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"We Tibetans are looking for a legitimate and meaningful autonomy, an arrangement that would enable Tibetans to live within the framework of the People’s Republic of China."

Dalai Lama rejects Tibetan PM-in-exile's offer to quit

June 10, 2009

By Vishal Gulati

Dharamsala, June 9 (IANS) The Dalai Lama, the spiritual head of the Tibetan
community, has turned down Samdhong Rinpoche's offer to step down from the
post of prime minister of the government-in-exile, sources here said

"The Rinpoche requested the Dalai Lama to accept his offer to quit office
and initiate the process to elect the next prime minister. However, his
holiness turned down the request on the plea that it would send a wrong
signal to the world community," said a source in the Tibetan

The 70-year-old Rinpoche, the second most powerful leader after the Dalai
Lama in the government-in-exile, was reportedly upset over differences among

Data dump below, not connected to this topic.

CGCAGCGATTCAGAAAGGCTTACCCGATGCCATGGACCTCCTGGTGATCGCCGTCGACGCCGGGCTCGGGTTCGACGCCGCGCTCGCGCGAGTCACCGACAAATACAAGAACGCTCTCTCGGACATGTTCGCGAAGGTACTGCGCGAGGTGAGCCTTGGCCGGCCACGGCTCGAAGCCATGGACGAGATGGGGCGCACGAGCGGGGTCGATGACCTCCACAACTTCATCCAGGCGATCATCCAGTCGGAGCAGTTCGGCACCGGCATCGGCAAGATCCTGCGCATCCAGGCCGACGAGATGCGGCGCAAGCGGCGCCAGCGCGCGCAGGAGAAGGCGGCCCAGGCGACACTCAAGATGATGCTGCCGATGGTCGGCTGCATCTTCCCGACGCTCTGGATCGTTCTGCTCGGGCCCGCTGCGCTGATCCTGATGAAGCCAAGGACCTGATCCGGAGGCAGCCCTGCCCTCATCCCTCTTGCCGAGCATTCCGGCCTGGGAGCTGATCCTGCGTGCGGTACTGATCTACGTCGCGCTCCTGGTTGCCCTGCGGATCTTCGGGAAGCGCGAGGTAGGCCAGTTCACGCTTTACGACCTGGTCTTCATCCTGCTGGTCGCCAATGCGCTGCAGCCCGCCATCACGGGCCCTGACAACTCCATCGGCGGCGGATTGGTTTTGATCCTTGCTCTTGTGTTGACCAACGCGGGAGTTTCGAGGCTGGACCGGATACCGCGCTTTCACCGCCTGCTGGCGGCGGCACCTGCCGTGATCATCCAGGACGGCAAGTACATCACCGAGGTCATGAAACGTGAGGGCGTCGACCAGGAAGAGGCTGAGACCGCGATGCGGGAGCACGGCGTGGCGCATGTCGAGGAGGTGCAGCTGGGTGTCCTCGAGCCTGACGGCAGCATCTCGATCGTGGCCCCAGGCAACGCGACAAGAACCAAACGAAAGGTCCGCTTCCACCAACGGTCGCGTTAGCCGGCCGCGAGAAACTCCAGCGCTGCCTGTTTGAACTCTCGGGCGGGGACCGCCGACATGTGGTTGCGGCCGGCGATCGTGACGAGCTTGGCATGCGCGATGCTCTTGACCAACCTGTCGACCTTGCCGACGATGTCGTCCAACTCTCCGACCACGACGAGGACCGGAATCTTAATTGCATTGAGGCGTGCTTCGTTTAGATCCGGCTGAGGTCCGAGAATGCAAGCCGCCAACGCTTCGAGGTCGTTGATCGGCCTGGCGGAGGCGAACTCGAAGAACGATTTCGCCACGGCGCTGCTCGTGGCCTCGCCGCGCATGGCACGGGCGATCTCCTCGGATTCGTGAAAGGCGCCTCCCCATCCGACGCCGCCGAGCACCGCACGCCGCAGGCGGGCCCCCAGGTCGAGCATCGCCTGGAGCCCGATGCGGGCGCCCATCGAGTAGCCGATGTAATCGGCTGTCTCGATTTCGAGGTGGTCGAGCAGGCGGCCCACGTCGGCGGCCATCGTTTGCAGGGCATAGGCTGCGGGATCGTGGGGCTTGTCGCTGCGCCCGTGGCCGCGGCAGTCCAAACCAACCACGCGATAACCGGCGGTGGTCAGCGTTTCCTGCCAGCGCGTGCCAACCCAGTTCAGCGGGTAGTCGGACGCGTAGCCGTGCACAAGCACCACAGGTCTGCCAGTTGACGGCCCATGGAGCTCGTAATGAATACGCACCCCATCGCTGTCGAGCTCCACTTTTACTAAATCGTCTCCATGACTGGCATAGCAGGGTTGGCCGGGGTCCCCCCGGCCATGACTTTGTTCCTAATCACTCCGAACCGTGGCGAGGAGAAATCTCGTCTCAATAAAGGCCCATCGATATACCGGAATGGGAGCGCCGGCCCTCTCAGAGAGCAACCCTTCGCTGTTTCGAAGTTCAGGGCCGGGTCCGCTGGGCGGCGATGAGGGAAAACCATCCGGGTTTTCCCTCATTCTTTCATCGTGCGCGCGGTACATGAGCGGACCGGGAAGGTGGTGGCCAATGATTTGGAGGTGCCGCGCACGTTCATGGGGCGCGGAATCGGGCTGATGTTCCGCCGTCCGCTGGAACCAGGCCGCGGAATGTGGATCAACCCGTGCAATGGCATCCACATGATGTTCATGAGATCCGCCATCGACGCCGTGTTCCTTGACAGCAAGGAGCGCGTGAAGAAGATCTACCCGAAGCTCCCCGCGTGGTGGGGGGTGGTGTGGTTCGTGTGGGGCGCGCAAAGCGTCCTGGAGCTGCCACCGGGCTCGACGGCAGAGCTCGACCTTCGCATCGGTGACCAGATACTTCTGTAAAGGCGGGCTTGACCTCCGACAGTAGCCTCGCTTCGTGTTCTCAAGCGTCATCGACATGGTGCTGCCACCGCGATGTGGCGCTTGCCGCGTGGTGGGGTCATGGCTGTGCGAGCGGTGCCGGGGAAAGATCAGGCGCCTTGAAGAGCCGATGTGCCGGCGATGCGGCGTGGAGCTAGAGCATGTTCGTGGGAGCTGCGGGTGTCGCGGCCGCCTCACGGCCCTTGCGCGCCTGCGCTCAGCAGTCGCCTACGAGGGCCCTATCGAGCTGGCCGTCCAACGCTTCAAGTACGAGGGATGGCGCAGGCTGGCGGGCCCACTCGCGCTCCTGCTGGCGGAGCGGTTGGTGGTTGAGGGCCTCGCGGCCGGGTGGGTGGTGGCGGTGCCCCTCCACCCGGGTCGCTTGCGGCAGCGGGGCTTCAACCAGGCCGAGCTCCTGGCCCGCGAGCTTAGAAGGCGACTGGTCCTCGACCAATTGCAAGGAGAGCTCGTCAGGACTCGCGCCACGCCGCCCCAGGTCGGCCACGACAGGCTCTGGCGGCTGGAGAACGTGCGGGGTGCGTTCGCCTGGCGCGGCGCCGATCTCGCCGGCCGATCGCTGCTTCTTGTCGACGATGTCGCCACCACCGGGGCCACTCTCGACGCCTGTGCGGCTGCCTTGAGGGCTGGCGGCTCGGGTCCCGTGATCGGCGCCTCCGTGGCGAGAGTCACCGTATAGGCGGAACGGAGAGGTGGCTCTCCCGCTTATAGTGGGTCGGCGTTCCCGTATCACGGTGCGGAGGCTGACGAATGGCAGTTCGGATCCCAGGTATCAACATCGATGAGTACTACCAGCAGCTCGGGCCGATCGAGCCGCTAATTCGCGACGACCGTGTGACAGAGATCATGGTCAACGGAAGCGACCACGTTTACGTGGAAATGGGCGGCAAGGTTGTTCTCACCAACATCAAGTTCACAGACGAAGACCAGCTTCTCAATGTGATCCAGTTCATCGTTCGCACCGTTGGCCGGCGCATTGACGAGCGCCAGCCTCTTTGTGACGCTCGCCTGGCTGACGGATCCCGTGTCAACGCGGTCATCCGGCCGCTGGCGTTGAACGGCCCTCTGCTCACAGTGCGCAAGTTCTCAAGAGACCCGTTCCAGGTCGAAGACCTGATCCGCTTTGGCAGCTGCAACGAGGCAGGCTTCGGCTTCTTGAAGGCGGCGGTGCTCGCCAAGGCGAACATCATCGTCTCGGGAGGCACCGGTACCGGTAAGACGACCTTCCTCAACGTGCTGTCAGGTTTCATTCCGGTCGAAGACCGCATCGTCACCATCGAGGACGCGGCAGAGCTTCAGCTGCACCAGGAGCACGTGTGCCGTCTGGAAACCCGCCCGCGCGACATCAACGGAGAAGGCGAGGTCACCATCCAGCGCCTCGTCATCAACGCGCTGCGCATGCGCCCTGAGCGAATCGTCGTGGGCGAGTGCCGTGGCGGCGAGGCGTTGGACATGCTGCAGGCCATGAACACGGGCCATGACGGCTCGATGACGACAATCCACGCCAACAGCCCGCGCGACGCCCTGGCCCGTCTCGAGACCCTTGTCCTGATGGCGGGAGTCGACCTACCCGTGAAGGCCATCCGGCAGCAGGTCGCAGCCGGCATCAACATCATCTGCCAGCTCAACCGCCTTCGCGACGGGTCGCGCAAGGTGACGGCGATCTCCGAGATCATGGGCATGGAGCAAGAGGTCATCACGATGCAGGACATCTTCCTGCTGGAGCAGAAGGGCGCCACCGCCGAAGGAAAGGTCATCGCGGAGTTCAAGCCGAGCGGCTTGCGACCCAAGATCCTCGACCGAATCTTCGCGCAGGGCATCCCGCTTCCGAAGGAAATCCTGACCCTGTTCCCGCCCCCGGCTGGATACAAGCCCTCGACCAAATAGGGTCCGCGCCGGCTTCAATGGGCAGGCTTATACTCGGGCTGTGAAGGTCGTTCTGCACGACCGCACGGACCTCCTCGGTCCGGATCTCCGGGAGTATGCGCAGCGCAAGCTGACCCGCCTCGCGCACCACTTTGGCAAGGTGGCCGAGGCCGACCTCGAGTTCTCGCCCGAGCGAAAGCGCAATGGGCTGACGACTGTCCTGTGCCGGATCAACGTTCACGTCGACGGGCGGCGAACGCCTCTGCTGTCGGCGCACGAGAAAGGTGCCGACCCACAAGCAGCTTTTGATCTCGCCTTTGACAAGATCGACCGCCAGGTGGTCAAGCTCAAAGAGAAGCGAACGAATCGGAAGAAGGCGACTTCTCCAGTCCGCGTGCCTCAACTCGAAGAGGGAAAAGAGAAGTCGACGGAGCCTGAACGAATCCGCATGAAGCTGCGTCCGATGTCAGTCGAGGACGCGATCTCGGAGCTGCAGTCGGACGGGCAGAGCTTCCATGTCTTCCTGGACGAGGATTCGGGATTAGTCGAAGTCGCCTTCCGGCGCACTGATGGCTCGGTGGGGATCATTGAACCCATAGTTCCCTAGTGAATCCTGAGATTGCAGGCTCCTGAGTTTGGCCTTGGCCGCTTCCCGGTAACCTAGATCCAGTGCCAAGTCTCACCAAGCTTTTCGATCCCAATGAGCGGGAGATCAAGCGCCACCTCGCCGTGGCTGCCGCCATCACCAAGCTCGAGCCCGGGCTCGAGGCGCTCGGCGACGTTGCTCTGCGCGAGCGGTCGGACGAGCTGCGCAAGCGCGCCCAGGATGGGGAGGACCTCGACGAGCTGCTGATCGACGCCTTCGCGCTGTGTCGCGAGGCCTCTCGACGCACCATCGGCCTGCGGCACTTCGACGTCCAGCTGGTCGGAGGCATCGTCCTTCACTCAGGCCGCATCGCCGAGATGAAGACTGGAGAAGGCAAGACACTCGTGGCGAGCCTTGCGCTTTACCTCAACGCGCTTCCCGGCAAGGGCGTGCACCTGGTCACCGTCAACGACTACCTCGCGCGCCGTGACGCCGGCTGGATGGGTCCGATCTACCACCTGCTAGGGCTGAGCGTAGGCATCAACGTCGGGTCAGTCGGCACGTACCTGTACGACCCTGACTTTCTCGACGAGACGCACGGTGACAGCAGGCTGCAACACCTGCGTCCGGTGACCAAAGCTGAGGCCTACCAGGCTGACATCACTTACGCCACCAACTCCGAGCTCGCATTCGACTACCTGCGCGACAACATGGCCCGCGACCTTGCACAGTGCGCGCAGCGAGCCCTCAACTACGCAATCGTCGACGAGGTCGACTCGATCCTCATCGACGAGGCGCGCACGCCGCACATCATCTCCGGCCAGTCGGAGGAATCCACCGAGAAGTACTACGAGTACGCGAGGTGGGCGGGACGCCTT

the cabinet ministers regarding his decision making powers and ongoing

Sources said the Rinpoche, who was elected prime minister for the second
time in 2006, conveyed his feelings to the Nobel laureate before his visit
to foreign countries early last month.

However, the Rinpoche said: "The move to quit the office was just to provide
an opportunity to any young Tibetan leader to take on responsibly.

"It is wrong to say that I offered to step down due to difference of opinion
(among cabinet colleagues). I wanted to give any young leader a chance to
take charge of the sacrosanct post. I moved the proposal (to advance the
election for the prime minister's office) but it did not get unanimously
approval. So it was dropped," the Rinpoche told IANS.

The government-in-exile, which is not recognised by any country in the
world, has eight cabinet ministers.

Sources said the Rinpoche convened a special meeting of his colleagues here
June 7 to convey to them that his proposal to step down was declined by the
Dalai Lama.

The Dalai Lama has been based in this Himachal Pradesh hill station since
having fled Tibet along with several supporters in 1959. Nearly 100,000
Tibetan exiles live in India.
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